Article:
10 horological gems
For an industry that’s been around for hundreds of years, mechanical watchmaking never really gets old. Thanks to luxury maisons that continually reinvent the classics and evolve their icons, watch connoisseurs are treated to ever more inspirational masterpieces, whether it is a simple three-hand timekeeper or a rare and exalted high complication. The secret – they’ll tell you – is to keep on refining the product, little by little, year after year. That’s how a wristwatch becomes an eternal object, one that is as relevant today as when it was created.
Designed to be an aviator’s timepiece, the Santos de Cartier is strikingly elegant compared to the average pilot’s watch. This timeless icon exists in several forms, but it’s the latest incarnation that has captured both the connoisseur crowd and the fashion mavens. Sleeker, slimmer and endowed with gracious curves, the new Santos will continue to make waves in 2019, just as it has always done, since 1904. From $8,600
Women’s timepieces have taken centre stage at Harry Winston lately and the bounty is on the Avenue collection – the American jeweller’s flagship and bestselling line. Combining watchmaking with the world’s most beautiful precious stones, Harry Winston continually adapts its signature Avenue case with gems of different carats, colours and cuts. In the Avenue Classic Aurora, blue and pink sapphires dance alongside white diamonds, letting the fire and brilliance of the stones do all the talking. Price upon request.
With that unmistakeable crown protector, the Luminor is Panerai’s perennial icon. Yet the manufacture has found a way to reinvent this robust sports model, turning it into an elegant dress watch à la the Luminor Due (meaning two in Italian). Much slimmer than the regular Luminor and utterly contemporary in style, it is just as suitable for men as it is for women. Most impressively, Panerai has debuted interchangeable quick-change straps in the Luminor Due line – a feature that will not go unappreciated by the style savvy. More variations are underway, serving to win Panerai new fans in the years ahead. $17,600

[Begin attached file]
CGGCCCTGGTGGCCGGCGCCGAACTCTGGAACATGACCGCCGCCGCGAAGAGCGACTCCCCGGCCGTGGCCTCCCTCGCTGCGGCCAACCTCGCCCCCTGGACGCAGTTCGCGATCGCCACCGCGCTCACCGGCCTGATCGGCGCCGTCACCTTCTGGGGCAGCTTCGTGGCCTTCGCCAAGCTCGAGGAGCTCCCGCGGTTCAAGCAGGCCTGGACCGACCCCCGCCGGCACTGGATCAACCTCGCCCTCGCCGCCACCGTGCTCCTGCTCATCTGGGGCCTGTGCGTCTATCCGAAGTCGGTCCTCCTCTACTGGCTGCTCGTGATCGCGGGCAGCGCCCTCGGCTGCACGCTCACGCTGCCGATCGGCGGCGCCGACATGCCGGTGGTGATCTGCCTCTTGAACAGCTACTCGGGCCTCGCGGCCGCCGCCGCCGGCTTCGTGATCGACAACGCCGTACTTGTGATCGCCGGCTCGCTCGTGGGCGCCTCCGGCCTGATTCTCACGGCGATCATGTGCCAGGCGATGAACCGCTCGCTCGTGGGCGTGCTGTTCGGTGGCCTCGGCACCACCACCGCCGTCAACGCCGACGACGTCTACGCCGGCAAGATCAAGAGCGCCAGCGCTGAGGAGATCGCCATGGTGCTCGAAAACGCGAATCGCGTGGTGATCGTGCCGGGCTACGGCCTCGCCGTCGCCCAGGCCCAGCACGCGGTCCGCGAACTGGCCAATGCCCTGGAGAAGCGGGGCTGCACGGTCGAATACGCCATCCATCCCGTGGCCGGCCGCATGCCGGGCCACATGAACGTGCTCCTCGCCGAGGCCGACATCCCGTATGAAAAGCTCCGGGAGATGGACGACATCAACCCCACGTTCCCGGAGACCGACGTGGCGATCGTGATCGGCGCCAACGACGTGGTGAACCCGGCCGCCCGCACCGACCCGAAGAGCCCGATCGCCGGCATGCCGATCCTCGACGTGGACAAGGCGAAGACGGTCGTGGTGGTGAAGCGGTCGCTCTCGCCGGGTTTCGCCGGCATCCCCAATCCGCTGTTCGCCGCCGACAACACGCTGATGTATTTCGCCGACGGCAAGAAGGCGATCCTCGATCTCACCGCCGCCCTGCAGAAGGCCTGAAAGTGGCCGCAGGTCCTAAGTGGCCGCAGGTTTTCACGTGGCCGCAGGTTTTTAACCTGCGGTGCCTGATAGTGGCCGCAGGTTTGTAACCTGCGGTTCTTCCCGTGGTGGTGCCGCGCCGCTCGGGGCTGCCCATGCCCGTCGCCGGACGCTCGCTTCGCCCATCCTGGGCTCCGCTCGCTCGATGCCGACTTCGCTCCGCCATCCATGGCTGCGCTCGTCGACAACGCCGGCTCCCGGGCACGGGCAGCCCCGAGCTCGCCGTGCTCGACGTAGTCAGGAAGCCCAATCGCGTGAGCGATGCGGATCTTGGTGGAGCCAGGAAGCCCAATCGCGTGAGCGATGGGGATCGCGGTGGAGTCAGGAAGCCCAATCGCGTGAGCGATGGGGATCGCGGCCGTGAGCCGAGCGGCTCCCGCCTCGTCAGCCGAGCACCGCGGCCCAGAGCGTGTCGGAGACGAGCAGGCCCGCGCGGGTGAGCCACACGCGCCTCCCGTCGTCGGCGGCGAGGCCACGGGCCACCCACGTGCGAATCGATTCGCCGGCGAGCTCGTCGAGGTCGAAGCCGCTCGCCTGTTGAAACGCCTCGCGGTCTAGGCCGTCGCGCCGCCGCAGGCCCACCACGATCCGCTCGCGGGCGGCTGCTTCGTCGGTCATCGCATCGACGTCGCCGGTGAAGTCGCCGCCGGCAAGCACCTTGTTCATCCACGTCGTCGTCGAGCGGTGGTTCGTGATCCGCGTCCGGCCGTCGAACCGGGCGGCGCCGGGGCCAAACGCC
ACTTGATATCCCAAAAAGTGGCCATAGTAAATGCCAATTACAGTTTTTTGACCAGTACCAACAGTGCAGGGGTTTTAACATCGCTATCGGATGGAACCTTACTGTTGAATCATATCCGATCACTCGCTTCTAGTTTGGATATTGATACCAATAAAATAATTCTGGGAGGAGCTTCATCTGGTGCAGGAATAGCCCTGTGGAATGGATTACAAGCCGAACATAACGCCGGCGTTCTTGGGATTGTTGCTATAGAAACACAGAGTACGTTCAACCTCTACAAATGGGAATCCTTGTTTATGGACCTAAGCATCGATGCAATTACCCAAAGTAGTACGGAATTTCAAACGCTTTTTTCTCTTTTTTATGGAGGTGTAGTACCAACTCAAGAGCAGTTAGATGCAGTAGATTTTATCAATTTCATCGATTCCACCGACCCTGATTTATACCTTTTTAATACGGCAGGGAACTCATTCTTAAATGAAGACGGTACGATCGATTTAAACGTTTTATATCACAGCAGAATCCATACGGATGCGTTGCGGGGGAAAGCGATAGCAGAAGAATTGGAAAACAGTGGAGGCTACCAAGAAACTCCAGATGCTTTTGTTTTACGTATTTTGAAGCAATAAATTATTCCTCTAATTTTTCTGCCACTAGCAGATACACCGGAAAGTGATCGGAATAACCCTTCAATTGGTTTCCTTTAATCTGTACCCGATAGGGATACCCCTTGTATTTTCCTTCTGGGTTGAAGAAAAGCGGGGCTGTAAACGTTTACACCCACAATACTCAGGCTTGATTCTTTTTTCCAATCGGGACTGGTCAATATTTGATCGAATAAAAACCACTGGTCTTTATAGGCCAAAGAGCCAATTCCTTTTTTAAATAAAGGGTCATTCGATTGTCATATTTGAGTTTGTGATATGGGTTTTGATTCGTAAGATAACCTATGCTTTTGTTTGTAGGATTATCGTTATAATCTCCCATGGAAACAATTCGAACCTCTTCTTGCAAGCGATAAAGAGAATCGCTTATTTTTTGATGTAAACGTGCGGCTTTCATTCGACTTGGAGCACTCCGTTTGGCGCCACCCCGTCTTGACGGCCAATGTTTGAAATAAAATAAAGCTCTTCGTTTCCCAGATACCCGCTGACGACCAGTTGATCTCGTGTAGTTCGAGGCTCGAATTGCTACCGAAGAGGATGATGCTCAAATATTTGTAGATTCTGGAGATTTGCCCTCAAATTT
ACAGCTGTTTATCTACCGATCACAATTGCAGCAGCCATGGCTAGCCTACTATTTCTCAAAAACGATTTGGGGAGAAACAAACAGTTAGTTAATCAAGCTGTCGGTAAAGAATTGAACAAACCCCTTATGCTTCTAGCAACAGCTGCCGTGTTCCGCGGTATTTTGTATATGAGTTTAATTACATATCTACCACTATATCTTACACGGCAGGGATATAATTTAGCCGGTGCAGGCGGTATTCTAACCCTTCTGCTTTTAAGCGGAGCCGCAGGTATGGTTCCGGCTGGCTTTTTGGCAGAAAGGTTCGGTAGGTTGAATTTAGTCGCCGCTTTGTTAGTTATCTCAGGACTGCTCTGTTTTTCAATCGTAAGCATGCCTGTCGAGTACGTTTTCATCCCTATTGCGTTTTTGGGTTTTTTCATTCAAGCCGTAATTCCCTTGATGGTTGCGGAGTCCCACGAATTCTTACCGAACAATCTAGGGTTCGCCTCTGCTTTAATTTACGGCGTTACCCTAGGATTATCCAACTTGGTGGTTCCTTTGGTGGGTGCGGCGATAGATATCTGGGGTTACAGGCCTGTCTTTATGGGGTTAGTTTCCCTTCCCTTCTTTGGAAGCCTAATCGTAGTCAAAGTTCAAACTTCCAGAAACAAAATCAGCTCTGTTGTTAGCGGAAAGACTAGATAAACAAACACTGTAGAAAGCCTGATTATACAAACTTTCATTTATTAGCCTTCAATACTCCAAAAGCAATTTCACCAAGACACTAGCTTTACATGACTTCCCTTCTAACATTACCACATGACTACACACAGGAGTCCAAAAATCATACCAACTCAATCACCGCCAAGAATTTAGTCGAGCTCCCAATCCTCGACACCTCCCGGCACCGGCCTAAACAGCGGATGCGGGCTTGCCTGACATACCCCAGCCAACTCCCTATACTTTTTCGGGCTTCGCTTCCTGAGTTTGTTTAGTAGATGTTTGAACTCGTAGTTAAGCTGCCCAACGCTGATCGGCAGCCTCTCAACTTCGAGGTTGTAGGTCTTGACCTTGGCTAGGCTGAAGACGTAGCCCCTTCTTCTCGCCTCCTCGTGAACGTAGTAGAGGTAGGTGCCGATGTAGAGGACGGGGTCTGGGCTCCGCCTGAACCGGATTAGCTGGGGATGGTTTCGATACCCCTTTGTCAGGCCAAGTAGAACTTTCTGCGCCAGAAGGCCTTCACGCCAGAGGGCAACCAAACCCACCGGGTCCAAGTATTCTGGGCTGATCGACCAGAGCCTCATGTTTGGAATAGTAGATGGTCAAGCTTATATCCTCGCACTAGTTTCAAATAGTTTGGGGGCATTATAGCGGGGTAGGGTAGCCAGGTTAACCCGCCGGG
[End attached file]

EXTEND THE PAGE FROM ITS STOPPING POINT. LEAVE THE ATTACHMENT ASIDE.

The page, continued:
The Jaeger-lecoultre Polaris collection traces its lineage back to a watch named the Memovox Polaris which dates back to 1968. Completely new, the Polaris balances a vintageinspired design with modern touches, such as applied hour markers and numerals, as well as alternating matte and shiny finishes on the dial. The Memovox Polaris is one of the untold great stories of Jaegerlecoultre, often overshadowed by the manufacture’s de facto horological heavyweight, the Reverso. But with the Polaris collection just launched, it has clearly returned to the scene as a cult favourite, particularly among aficionados. $11,900
A tribute to an historical model from 1956 named Ref. 6073, the Vacheron Constantin Fiftysix injects a contemporary vibe to the 263-year-old manufacture. This brand new collection bridges the gap between seasoned Vacheron Constantin collectors and those interested in entering the Vacheron Constantin universe. It is the only classic line offering steel models, although complications remain very much the lifeblood of the collection. $16,900 (steel) and $28,200 (rose gold)